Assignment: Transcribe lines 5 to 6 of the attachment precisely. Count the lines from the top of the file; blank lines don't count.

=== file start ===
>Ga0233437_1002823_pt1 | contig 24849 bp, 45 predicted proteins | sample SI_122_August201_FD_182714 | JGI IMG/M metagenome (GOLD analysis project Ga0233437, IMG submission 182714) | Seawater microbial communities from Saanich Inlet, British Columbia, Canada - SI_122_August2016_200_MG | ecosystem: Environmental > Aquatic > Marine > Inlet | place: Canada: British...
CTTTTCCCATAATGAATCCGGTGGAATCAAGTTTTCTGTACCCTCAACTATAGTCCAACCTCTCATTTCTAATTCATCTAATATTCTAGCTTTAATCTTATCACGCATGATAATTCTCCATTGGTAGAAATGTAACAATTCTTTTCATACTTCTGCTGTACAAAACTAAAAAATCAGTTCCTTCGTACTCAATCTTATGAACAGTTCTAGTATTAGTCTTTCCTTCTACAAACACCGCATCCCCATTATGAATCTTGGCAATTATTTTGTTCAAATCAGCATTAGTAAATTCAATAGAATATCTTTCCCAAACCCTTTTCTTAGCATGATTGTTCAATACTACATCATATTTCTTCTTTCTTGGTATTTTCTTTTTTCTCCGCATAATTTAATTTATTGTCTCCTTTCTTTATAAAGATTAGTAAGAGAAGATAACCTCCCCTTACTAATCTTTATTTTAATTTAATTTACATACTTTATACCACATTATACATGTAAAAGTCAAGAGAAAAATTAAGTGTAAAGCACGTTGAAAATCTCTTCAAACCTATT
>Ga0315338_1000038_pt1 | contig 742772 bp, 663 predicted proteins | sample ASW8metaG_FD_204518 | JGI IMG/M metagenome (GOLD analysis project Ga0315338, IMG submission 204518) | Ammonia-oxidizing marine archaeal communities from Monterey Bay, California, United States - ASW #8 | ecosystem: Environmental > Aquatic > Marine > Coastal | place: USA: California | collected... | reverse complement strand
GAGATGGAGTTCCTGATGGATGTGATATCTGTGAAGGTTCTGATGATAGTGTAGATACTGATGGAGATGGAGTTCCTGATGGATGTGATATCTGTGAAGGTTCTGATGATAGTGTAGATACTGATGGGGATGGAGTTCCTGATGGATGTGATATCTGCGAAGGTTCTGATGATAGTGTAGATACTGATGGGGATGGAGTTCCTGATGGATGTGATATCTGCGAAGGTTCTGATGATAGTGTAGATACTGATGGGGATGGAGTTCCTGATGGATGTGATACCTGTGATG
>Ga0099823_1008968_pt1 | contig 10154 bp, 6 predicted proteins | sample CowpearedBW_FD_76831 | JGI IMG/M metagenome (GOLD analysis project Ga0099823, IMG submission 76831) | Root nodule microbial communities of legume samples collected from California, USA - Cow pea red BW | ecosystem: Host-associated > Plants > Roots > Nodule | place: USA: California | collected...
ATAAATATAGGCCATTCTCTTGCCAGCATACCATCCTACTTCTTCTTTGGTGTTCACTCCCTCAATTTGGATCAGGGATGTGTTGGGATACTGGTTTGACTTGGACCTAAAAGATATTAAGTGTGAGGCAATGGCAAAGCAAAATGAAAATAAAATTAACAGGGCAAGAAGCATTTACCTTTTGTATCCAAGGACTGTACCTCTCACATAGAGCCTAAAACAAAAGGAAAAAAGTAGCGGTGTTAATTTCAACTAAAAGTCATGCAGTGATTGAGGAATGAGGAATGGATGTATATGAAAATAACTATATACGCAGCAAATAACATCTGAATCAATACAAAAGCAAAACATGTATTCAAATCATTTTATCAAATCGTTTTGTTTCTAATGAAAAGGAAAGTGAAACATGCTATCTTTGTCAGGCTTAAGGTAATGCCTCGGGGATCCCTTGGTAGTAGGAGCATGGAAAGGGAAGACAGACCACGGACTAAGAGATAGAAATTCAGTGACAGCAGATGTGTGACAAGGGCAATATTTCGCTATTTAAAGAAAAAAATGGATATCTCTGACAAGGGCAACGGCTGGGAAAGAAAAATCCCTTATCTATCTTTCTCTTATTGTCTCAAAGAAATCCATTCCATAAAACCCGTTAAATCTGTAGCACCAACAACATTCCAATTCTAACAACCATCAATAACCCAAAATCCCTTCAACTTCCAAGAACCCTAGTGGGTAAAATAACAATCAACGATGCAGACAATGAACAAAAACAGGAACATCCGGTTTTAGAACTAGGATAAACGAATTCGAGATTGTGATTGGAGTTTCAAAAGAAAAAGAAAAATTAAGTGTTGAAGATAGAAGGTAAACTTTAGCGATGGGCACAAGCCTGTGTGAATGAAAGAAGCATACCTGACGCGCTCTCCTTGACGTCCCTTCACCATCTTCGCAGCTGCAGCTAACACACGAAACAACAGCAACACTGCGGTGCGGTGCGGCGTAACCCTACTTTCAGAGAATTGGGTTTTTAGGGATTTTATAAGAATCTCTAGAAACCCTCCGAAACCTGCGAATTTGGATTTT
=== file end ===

>Ga0099823_1008968_pt1 | contig 10154 bp, 6 predicted proteins | sample CowpearedBW_FD_76831 | JGI IMG/M metagenome (GOLD analysis project Ga0099823, IMG submission 76831) | Root nodule microbial communities of legume samples collected from California, USA - Cow pea red BW | ecosystem: Host-associated > Plants > Roots > Nodule | place: USA: California | collected...
ATAAATATAGGCCATTCTCTTGCCAGCATACCATCCTACTTCTTCTTTGGTGTTCACTCCCTCAATTTGGATCAGGGATGTGTTGGGATACTGGTTTGACTTGGACCTAAAAGATATTAAGTGTGAGGCAATGGCAAAGCAAAATGAAAATAAAATTAACAGGGCAAGAAGCATTTACCTTTTGTATCCAAGGACTGTACCTCTCACATAGAGCCTAAAACAAAAGGAAAAAAGTAGCGGTGTTAATTTCAACTAAAAGTCATGCAGTGATTGAGGAATGAGGAATGGATGTATATGAAAATAACTATATACGCAGCAAATAACATCTGAATCAATACAAAAGCAAAACATGTATTCAAATCATTTTATCAAATCGTTTTGTTTCTAATGAAAAGGAAAGTGAAACATGCTATCTTTGTCAGGCTTAAGGTAATGCCTCGGGGATCCCTTGGTAGTAGGAGCATGGAAAGGGAAGACAGACCACGGACTAAGAGATAGAAATTCAGTGACAGCAGATGTGTGACAAGGGCAATATTTCGCTATTTAAAGAAAAAAATGGATATCTCTGACAAGGGCAACGGCTGGGAAAGAAAAATCCCTTATCTATCTTTCTCTTATTGTCTCAAAGAAATCCATTCCATAAAACCCGTTAAATCTGTAGCACCAACAACATTCCAATTCTAACAACCATCAATAACCCAAAATCCCTTCAACTTCCAAGAACCCTAGTGGGTAAAATAACAATCAACGATGCAGACAATGAACAAAAACAGGAACATCCGGTTTTAGAACTAGGATAAACGAATTCGAGATTGTGATTGGAGTTTCAAAAGAAAAAGAAAAATTAAGTGTTGAAGATAGAAGGTAAACTTTAGCGATGGGCACAAGCCTGTGTGAATGAAAGAAGCATACCTGACGCGCTCTCCTTGACGTCCCTTCACCATCTTCGCAGCTGCAGCTAACACACGAAACAACAGCAACACTGCGGTGCGGTGCGGCGTAACCCTACTTTCAGAGAATTGGGTTTTTAGGGATTTTATAAGAATCTCTAGAAACCCTCCGAAACCTGCGAATTTGGATTTT